Near the end of your senior’s life, you may need to be involved in helping to move her and to transfer her from one spot to another. If you’re not extremely careful, you can run a huge risk of hurting yourself while trying to help your loved one.
Respect Your Limitations from the Start
If you already know that you’re not very strong or that you have difficulty supporting someone else’s weight, you need to respect that right out of the gate. Failing to do that might cause you to attempt something that you can’t really do and that’s dangerous. Something you might want to consider is starting to improve your strength by lifting weights.
Protect Your Back
Most people already know that it’s not a good idea to use their back muscles to lift something heavy, but that’s easy to forget in the moment. Bend at the knees instead and use your leg muscles to your advantage. They’re the largest muscle group for most people, so rely on them. Don’t bend at your waist because that can cause you to try lifting with your back.
Move Closer to Your Senior
If you’re too far away from your family member, that’s going to make lifting or maneuvering her even more difficult. You have a little bit more control and strength when you keep your elderly family member close to your body. This keeps you from over reaching, too.
Pay Attention to Foot Spacing
Start becoming aware of where your feet are and how you place them. You want them to be staggered a little bit because that gives you more support. You also want them to be spaced a little farther apart than usual because that allows you to brace yourself a bit. Staggering your feet, especially if one is a little in front of the other, allows you to move forward and backward more quickly.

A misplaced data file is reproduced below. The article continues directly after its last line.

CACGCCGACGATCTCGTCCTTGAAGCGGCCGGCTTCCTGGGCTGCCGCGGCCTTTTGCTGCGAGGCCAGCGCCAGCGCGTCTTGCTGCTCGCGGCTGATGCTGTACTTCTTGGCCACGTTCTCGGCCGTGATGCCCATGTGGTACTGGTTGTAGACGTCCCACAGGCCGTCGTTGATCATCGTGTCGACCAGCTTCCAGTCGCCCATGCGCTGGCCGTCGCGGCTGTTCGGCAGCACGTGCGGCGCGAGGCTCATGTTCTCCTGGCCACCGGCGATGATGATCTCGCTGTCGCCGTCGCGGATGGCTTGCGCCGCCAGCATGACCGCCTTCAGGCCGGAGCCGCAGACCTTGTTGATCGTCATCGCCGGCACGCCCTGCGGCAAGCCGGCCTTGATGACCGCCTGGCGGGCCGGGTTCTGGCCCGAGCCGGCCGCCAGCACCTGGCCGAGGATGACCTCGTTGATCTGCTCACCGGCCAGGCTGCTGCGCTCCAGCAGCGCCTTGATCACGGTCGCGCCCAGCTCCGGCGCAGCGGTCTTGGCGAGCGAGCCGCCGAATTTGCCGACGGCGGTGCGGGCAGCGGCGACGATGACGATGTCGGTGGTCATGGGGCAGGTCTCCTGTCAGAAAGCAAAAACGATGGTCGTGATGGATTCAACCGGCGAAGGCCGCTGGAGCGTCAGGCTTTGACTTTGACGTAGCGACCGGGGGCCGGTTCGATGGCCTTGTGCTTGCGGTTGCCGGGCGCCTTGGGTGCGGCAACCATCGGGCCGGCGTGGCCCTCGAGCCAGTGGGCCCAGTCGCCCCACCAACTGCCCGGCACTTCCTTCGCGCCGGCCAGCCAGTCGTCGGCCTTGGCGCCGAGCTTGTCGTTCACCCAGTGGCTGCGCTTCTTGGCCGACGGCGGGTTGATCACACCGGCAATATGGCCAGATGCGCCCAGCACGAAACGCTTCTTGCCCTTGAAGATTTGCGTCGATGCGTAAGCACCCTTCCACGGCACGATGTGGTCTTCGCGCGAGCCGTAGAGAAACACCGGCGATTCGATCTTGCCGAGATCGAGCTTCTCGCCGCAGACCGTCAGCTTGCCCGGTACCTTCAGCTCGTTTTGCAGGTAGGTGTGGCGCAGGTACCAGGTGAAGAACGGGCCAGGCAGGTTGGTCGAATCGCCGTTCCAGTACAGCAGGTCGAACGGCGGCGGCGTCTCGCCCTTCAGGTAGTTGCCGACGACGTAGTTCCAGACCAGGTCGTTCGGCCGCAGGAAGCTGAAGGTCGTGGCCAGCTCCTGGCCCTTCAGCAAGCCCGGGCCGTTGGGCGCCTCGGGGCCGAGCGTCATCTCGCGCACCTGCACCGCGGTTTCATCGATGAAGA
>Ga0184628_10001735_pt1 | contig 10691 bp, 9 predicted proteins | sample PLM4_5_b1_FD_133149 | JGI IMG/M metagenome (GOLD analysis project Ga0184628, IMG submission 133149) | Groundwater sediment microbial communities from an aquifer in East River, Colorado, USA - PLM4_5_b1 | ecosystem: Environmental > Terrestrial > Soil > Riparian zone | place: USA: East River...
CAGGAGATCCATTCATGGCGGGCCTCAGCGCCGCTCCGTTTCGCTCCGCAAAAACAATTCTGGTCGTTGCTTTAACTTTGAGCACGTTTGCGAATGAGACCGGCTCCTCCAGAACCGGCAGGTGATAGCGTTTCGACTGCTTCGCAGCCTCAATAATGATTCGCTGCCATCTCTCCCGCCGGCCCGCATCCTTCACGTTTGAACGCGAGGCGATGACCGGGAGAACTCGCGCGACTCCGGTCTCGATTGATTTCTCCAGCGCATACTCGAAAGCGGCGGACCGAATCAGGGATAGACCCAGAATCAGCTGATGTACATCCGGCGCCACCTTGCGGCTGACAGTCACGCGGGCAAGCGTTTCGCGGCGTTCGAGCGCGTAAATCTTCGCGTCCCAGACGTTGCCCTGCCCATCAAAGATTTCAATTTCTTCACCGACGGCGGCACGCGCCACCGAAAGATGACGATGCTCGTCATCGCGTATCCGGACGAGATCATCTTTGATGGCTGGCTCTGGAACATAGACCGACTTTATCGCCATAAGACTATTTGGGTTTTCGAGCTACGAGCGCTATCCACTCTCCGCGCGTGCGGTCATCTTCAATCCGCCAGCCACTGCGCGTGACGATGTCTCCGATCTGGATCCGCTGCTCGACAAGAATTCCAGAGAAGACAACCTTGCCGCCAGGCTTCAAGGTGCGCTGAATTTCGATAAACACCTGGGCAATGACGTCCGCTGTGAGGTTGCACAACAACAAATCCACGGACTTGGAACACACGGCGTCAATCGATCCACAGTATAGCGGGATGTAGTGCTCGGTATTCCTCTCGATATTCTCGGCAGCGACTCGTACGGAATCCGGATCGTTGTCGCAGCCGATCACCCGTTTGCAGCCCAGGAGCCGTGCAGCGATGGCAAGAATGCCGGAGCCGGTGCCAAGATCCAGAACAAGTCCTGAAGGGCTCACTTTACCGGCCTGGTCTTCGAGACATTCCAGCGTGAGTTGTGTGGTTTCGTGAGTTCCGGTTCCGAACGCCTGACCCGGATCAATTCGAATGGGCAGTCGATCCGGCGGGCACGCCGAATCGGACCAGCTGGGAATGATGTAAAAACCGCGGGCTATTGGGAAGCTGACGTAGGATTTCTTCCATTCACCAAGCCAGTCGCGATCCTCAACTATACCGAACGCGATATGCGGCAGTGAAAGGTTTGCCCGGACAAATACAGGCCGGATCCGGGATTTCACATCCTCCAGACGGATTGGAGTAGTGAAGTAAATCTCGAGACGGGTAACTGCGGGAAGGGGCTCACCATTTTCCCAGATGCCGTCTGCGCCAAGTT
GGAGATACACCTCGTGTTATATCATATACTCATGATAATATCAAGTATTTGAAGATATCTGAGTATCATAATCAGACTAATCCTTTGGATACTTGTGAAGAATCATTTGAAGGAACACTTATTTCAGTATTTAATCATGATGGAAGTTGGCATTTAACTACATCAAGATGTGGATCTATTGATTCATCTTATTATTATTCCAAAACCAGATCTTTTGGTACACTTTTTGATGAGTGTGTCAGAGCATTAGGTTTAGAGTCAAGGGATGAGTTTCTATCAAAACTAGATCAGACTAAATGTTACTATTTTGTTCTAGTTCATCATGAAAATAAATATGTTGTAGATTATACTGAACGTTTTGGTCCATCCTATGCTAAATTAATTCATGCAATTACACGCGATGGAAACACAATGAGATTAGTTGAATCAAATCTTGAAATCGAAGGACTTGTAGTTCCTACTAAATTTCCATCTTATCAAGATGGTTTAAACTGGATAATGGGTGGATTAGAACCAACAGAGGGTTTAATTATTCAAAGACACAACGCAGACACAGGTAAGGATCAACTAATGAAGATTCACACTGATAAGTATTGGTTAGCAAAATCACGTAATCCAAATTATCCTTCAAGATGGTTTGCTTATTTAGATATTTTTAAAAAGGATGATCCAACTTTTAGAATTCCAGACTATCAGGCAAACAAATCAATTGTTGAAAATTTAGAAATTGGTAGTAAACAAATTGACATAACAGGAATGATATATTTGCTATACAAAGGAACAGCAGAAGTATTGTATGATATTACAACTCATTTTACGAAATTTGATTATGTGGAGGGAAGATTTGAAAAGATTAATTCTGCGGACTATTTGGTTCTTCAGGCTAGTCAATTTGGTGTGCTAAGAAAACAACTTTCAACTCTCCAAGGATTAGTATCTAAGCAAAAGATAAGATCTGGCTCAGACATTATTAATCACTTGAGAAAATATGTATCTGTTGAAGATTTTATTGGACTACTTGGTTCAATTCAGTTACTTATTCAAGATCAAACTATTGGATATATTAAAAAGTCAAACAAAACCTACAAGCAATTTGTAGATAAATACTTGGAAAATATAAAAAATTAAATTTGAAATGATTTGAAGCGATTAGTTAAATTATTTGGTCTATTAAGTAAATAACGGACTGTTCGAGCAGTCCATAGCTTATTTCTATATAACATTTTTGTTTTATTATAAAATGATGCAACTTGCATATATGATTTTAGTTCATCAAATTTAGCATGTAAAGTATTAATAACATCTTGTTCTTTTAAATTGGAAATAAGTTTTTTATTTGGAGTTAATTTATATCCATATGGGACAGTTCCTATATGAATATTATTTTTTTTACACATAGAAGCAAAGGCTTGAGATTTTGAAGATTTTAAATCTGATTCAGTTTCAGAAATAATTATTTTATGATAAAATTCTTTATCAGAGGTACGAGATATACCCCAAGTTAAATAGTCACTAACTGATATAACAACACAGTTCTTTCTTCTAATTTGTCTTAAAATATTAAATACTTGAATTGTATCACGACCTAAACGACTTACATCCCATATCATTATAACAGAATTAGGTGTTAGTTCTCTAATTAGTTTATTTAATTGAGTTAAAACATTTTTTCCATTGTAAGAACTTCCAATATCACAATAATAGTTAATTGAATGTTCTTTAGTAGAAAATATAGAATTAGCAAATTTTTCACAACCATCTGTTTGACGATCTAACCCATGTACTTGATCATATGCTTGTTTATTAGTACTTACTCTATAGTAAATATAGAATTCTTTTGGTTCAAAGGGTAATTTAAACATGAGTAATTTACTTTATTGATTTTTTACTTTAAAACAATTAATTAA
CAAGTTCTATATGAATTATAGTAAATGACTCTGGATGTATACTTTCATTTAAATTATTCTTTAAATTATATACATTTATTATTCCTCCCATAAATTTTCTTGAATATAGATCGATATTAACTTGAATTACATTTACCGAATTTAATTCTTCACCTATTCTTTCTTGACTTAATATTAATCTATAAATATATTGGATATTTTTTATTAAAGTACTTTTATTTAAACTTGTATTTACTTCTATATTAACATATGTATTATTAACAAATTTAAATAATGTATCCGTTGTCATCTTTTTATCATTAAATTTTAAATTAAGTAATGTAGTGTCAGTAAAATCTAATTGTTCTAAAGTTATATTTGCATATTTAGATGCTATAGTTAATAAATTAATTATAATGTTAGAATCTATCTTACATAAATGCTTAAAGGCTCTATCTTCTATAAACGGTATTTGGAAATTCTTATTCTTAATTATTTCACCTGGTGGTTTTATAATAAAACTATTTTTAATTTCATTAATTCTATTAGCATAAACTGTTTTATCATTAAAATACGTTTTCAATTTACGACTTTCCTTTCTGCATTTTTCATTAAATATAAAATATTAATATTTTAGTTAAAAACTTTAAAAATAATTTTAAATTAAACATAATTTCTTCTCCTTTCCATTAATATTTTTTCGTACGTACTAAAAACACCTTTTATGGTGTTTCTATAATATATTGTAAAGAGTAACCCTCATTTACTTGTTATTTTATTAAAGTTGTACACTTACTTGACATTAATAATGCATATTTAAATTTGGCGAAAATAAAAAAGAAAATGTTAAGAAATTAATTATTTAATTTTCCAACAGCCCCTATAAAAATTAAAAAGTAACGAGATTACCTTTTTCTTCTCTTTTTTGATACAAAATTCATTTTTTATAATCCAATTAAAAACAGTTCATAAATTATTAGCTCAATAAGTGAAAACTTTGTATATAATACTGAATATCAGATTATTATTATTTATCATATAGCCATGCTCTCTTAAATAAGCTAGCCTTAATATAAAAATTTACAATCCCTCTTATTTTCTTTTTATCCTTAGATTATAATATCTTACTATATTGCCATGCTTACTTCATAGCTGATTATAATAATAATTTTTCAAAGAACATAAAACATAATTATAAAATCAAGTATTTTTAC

The biggest thing to remember about this is that if you’re rushing, you’re going to make more mistakes. That means that you’re more likely to hurt yourself and that is never a good thing at all. Take your time and make sure that you give yourself and your senior plenty of time to move from one position to another.
If you’re having trouble with transferring your family member or helping her to change positions, hospice elder care providers can show you some tips and tricks that can work in your specific situation. Above all, don’t put yourself in a bad position just to try to move your family member because you could very easily wind up hurting both of you.
If you or your aging loved one could benefit from Hospice Care in Holly Hill, SC, contact the caring staff at Grove Park Hospice, (803) 536-6644.